24 Hours in Bern
The capital city of Switzerland is a mix of medieval villages surrounded by hills and the Aare River. Discover red-topped roofs, the Altstadt or Old Town, among other quintessentially Swiss features that combine to make Bern a wonderful place to be. Read on to discover the highlights that must be seen when visiting Bern for the day; you’ll be so entranced by the intriguing history that you might want to stay for longer.
Visit the Old City
A UNESCO World Heritage site, the Old City of Bern, or Altstadt, is a medieval blast from the past. Featuring Switzerland’s tallest cathedral as well as many other historical buildings, the old city is surrounded by the Aare River and sits upon a hill. Discover undisturbed old-world history in the depths of a modern metropolis.
Federal Palace of Switzerland
The Federal Palace is a political building that houses a library as well as the federal parliament and other government departments. The architecture is wonderful to behold; the ‘hall of the dome’ features a 64m intricately built dome that stands out to the viewer. The Canton of Jura, the coat of arms is featured in a beautiful mosaic, displaying the value that Bern’s history has to its residents.
Zytglogge Clock Tower
Situated in the Old City, this 13 century tower brings people from far and wide to marvel at the majesty of the astronomical clock, of which was built in the 15 century. The later addition of the clock is significant of the diversity of the purposes that this tower has had over the years, from a guard tower to a memorial as well as prison.
Visiting historical places of worship is a great thing to do when visiting a city as it gives an insight into community life around the time it was built, as well as providing a way of exploring the history. Nydeggkirche is a historical church that was built around 1341 and later in 1480 had a tower added to it. The ancient architecture alone is a beautiful sight that is surpassed only by the interior.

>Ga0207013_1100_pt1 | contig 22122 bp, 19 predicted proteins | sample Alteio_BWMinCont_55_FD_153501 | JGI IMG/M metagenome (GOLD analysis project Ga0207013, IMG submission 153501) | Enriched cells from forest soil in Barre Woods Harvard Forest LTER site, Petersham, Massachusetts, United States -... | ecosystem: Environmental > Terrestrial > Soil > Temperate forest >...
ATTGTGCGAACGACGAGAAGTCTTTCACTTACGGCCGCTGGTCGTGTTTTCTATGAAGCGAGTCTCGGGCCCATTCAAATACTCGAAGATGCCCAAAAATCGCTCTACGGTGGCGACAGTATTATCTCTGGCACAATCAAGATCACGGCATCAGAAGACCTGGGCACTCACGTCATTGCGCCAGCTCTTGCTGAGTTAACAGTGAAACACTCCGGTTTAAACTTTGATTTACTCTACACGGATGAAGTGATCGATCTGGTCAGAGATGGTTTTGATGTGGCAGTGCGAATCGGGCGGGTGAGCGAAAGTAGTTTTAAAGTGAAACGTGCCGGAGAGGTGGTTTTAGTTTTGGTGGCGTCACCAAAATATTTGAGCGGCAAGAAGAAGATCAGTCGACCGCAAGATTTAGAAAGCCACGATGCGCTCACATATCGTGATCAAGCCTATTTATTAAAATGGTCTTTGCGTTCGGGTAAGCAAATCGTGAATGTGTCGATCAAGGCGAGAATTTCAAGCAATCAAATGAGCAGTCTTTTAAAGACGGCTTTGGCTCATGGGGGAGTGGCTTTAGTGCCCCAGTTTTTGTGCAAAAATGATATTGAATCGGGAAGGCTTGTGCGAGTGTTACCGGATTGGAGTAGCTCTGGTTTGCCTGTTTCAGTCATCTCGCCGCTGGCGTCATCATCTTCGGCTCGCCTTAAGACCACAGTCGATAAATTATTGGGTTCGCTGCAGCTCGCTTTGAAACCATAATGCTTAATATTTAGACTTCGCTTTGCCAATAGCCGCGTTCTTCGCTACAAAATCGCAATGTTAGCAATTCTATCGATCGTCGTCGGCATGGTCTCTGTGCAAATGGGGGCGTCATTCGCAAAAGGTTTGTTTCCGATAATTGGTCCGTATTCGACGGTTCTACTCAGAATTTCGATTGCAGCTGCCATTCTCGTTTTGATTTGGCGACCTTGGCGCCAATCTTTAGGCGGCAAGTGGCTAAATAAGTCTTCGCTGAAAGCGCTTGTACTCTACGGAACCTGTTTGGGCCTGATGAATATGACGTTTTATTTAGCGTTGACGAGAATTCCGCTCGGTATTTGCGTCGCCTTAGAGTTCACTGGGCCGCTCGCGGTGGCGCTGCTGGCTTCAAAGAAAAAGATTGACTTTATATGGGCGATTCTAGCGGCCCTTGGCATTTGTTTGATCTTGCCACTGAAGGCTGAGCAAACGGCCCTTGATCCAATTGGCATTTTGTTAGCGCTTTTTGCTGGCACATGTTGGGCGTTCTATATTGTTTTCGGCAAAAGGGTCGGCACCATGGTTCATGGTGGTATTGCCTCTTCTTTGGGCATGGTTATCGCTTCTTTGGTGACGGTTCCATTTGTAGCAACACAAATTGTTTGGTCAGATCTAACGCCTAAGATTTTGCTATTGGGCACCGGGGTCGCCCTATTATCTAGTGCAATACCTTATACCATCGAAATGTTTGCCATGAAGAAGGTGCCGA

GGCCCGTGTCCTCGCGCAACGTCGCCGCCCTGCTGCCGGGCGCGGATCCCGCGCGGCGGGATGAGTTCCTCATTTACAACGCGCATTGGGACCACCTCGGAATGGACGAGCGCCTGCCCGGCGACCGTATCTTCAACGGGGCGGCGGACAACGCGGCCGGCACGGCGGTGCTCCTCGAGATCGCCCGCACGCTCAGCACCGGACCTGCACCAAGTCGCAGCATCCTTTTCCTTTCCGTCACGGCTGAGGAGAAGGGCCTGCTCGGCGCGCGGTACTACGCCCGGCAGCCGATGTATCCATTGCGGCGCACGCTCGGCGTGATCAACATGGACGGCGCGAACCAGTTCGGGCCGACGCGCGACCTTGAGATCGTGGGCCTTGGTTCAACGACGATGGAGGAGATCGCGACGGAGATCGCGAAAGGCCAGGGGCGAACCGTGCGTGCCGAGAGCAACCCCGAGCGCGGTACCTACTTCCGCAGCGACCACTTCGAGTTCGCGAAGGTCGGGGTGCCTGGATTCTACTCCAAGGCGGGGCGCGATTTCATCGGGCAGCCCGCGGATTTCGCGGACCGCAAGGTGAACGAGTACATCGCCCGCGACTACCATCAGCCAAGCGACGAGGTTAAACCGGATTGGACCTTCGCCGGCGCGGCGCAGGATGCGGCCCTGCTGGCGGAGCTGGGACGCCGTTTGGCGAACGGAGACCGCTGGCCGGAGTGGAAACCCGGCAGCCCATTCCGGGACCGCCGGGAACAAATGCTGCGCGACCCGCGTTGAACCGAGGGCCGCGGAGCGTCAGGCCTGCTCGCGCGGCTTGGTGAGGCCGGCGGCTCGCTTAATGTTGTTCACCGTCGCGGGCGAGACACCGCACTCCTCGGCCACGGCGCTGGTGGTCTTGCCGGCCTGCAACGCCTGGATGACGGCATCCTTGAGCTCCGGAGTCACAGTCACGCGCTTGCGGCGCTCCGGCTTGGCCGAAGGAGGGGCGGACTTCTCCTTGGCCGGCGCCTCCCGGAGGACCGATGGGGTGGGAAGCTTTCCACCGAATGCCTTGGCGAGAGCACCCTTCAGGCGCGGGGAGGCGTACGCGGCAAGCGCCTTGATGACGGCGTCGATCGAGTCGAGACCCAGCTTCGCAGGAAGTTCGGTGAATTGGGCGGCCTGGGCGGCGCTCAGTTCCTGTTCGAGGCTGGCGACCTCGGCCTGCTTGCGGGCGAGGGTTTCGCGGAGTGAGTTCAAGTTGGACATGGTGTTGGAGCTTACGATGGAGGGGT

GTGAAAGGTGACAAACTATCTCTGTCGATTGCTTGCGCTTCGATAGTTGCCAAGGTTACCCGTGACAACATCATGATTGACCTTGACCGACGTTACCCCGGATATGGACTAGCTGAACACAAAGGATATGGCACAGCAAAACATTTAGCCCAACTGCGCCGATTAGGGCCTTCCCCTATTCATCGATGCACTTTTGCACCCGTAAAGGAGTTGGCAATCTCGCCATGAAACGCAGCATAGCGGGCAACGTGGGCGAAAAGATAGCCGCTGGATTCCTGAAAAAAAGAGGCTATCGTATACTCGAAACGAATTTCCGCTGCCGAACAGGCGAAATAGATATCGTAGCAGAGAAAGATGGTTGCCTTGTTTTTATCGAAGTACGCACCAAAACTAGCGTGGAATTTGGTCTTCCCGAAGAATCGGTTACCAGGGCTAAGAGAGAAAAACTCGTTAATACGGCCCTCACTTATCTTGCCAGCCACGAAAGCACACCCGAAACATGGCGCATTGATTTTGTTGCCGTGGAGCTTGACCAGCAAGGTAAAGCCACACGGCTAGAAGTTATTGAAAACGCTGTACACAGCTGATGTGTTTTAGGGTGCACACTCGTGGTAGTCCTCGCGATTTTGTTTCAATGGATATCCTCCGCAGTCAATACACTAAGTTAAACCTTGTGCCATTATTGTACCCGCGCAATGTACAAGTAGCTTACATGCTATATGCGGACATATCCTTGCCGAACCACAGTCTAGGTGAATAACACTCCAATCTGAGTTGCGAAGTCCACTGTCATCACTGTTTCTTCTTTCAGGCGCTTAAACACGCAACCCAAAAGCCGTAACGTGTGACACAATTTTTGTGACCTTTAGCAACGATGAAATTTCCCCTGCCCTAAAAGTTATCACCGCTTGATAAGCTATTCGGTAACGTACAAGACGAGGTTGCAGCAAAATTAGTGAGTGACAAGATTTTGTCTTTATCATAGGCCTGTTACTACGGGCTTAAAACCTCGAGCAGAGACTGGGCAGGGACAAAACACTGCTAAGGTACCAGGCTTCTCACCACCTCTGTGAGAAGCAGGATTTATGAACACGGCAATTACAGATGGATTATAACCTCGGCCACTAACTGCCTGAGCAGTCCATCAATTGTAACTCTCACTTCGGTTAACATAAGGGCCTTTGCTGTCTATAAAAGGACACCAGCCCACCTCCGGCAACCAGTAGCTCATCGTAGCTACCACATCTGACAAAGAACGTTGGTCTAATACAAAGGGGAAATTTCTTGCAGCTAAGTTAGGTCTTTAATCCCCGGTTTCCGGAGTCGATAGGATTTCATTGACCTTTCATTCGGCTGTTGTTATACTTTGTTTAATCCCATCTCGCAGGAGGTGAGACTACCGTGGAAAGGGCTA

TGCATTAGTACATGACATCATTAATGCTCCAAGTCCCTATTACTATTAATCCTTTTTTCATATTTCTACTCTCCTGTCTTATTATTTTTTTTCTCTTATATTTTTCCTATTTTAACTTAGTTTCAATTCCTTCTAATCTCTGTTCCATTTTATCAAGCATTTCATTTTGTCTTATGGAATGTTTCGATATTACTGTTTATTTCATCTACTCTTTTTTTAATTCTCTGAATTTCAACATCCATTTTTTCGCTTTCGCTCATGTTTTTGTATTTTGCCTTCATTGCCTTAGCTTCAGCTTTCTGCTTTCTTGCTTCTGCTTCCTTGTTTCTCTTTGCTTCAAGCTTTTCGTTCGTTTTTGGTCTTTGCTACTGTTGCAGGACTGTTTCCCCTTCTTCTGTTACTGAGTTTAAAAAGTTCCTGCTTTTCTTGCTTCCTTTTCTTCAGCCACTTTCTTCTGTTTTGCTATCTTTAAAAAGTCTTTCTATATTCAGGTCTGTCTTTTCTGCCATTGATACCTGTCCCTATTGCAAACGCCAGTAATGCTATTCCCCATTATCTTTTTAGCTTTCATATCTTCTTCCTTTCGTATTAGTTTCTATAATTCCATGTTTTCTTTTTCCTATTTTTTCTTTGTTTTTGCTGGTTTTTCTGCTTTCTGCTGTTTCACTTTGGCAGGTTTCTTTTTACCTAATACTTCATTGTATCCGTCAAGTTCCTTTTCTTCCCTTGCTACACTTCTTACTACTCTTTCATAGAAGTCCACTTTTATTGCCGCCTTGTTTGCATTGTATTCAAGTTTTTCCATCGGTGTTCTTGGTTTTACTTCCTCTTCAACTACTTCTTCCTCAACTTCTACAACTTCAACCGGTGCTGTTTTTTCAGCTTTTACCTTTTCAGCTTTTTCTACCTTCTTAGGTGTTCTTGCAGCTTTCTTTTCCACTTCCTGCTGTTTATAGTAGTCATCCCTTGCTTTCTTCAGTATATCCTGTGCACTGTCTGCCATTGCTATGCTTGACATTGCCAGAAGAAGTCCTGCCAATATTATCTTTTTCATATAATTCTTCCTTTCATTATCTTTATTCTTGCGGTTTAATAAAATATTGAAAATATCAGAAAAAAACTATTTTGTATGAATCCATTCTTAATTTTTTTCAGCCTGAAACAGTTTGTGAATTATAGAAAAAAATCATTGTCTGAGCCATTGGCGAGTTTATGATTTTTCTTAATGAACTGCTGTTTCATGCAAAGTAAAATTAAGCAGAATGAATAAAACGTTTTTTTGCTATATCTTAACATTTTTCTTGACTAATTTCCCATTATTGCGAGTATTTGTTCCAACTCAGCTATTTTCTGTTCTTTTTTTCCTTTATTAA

Roughly translated as ‘Child Eater Fountain’, Kindlifresserbrunnen is prettier than the name suggests! Situated at Kornhausplatz, the fountain was built to replace an earlier wooden fountain and is rather bizarre but interesting to see, even if just to take a picture as a reminder of this odd phenomenon! Although there are many theories as to why the fountain depicts an ogre eating a child, perhaps the most interesting is that the ogre is a representation of a folklore figure called Krampus, who punished naughty children at Christmas.
Bern Historical Museum
Also known as the Einstein Museum, Bern Historical Museum is the second largest in Switzerland and displays artefacts from prehistorical life in Bern to present day. The Einstein part of the museum is dedicated to Albert Einstein’s life, as it is considered that he came up with his Theory of Relativity whilst living in Bern.